Generations And Collective Memory

Paperback | August 31, 2015

byAmy Corning, Howard Schuman

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When discussing large social trends or experiences, we tend to group people into generations. But what does it mean to be part of a generation, and what gives that group meaning and coherence? It's collective memory, say Amy Corning and Howard Schuman, and in Generations and Collective Memory, they draw on an impressive range of research to show how generations share memories of formative experiences, and how understanding the way those memories form and change can help us understand society and history.

Their key finding—built on historical research and interviews in the United States and seven other countries (including China, Japan, Germany, Lithuania, Russia, Israel, and Ukraine)—is that our most powerful generational memories are of shared experiences in adolescence and early adulthood, like the 1963 Kennedy assassination for those born in the 1950s or the fall of the Berlin Wall for young people in 1989. But there are exceptions to that rule, and they're significant: Corning and Schuman find that epochal events in a country, like revolutions, override the expected effects of age, affecting citizens of all ages with a similar power and lasting intensity.

The picture Corning and Schuman paint of collective memory and its formation is fascinating on its face, but it also offers intriguing new ways to think about the rise and fall of historical reputations and attitudes toward political issues.

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When discussing large social trends or experiences, we tend to group people into generations. But what does it mean to be part of a generation, and what gives that group meaning and coherence? It's collective memory, say Amy Corning and Howard Schuman, and in Generations and Collective Memory, they draw on an impressive range of resear...

Amy Corning is a research investigator at the Institute for Social Research at the University of Michigan. She resides in Virginia. Howard Schuman is professor of sociology and research scientist emeritus at the University of Michigan. He is the author of many books, including, most recently, Method and Meaning in Polls and Surveys. He...
Format:PaperbackDimensions:272 pages, 9 × 6 × 0.9 inPublished:August 31, 2015Publisher:University Of Chicago PressLanguage:English

The following ISBNs are associated with this title:

ISBN - 10:022628266X

ISBN - 13:9780226282664

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Extra Content

Table of Contents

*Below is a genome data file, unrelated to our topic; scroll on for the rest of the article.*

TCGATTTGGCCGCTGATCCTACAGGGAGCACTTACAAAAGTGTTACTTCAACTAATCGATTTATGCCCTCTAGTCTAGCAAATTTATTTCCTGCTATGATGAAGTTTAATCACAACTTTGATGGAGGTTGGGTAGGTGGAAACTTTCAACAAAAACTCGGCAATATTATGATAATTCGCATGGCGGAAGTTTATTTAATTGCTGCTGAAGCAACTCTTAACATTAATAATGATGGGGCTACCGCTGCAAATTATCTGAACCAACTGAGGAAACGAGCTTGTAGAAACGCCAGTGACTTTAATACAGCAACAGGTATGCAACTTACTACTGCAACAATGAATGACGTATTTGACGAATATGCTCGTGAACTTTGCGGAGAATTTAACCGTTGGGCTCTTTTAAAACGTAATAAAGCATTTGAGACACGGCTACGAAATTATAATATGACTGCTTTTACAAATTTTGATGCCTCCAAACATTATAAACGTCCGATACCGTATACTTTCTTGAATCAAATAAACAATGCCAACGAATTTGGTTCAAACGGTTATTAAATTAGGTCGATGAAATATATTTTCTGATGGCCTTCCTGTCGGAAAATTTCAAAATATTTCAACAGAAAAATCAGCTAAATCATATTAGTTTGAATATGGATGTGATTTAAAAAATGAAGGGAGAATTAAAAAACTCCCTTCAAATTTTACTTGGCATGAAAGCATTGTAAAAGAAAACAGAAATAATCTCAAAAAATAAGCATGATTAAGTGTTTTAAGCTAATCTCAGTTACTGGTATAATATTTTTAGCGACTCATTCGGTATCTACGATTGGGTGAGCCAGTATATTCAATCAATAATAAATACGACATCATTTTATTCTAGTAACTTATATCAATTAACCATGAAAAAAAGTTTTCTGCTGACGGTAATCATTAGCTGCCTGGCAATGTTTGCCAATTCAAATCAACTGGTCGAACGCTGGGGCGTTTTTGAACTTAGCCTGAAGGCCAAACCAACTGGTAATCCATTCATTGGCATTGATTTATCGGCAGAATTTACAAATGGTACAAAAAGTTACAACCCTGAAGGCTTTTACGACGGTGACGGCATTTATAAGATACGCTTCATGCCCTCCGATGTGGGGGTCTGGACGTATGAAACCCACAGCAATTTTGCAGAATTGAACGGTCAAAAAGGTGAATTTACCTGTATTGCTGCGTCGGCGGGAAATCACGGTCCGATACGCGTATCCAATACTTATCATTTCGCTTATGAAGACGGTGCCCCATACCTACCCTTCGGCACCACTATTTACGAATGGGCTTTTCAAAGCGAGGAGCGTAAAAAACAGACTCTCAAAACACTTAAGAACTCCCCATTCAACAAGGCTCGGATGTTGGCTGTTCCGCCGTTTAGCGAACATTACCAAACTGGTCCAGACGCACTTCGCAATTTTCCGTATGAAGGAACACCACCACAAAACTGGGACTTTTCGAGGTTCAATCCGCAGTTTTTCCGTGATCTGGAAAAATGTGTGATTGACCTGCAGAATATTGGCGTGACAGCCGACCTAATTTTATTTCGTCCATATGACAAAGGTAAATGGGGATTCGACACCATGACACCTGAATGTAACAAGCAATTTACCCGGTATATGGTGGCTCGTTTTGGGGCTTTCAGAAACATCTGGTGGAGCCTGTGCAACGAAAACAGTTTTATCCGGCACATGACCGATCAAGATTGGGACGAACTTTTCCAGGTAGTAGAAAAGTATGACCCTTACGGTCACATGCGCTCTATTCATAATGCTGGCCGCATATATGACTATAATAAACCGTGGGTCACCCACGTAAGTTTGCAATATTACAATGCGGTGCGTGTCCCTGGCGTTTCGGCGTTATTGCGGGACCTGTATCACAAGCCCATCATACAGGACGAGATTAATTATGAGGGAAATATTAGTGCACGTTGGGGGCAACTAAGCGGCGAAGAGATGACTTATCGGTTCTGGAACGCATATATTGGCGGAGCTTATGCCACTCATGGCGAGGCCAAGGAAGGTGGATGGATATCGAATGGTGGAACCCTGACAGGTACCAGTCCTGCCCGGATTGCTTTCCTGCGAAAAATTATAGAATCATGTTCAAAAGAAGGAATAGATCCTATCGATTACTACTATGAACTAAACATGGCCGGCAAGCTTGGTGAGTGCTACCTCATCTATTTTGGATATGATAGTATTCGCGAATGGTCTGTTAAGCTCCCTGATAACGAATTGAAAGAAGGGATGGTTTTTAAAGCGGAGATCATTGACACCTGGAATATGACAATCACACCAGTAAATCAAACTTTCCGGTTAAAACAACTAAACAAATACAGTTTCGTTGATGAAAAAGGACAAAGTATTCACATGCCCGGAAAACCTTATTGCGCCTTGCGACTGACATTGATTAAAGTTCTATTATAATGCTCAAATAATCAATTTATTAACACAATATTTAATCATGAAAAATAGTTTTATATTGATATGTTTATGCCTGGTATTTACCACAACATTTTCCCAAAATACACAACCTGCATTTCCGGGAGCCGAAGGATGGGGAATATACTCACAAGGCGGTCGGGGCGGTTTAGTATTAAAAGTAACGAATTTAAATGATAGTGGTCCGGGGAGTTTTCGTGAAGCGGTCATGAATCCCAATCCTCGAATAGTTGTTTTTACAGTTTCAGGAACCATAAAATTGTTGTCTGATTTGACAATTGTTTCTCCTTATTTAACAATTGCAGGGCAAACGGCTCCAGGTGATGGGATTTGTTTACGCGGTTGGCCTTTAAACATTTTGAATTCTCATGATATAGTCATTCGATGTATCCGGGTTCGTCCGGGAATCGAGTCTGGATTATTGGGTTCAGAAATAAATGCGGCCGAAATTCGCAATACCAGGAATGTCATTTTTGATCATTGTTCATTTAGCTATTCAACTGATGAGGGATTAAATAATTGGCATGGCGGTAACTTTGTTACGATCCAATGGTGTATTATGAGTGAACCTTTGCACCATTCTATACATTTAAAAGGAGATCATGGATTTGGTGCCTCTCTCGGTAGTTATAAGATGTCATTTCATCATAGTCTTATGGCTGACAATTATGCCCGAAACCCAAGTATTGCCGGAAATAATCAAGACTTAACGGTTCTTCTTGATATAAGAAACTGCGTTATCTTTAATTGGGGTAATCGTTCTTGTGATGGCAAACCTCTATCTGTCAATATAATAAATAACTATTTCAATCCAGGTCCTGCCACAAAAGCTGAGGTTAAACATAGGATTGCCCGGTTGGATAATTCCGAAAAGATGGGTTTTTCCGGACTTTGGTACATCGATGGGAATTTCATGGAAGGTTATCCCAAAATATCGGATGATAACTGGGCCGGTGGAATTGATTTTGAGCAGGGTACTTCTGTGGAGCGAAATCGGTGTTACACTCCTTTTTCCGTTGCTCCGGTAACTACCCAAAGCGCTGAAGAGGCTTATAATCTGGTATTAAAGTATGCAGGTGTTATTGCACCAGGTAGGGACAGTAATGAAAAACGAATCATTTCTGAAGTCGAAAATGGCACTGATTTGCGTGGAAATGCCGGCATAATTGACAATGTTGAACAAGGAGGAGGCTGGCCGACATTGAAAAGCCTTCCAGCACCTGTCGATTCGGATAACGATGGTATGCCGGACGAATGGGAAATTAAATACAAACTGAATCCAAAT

Preface
Authors’ Note
Acknowledgments
Introduction: The Meanings of Collective Memory and Generation

Part One. Revising Collective Memories

1. Collective Memories and Counter-Memories of Christopher Columbus
2. Sally Hemings and Thomas Jefferson: Sex, Slavery, and Science
3. Abraham Lincoln: “Honest Abe” versus “the Great Emancipator”

Part Two. The Critical Years and Other Sources of Collective Memory

4. The Critical Years Hypothesis: The Idea and the Evidence
5. Cross-National Replications and Extensions

Part Three. Beyond Critical Years Effects

6. Does Emigration Affect Collective Memory?
7. Generational Experience of War and the Development of New Attitudes
8. Autobiographical Memory versus Collective Memory
9. Collective Knowledge: Findings and Losings
10. Commemoration Matters: The Past in the Present

Closing Reflections

Appendix A: Statistical Testing and Its Limitations
Appendix B: Survey Response Rates
Appendix C: Formal Tests of Critical Years Effects
Appendix D: Robustness of Standard Events Question
References
Index

Editorial Reviews

“The methodological depth and breadth of this work is impressive. The authors draw on data from extensive survey research collected over many decades, as well as content analysis of historical documents and media sources. They conduct statistical analysis, qualitative historical analysis, and even natural experiments. Furthermore, they have been able to replicate their findings over and over again. . . . This is the work of exceptionally experienced researchers from whom much can be learned. Scholars and students from a wide range of fields, including history, psychology, political science, and of course, the interdisciplinary field of memory studies, will find this book particularly interesting.”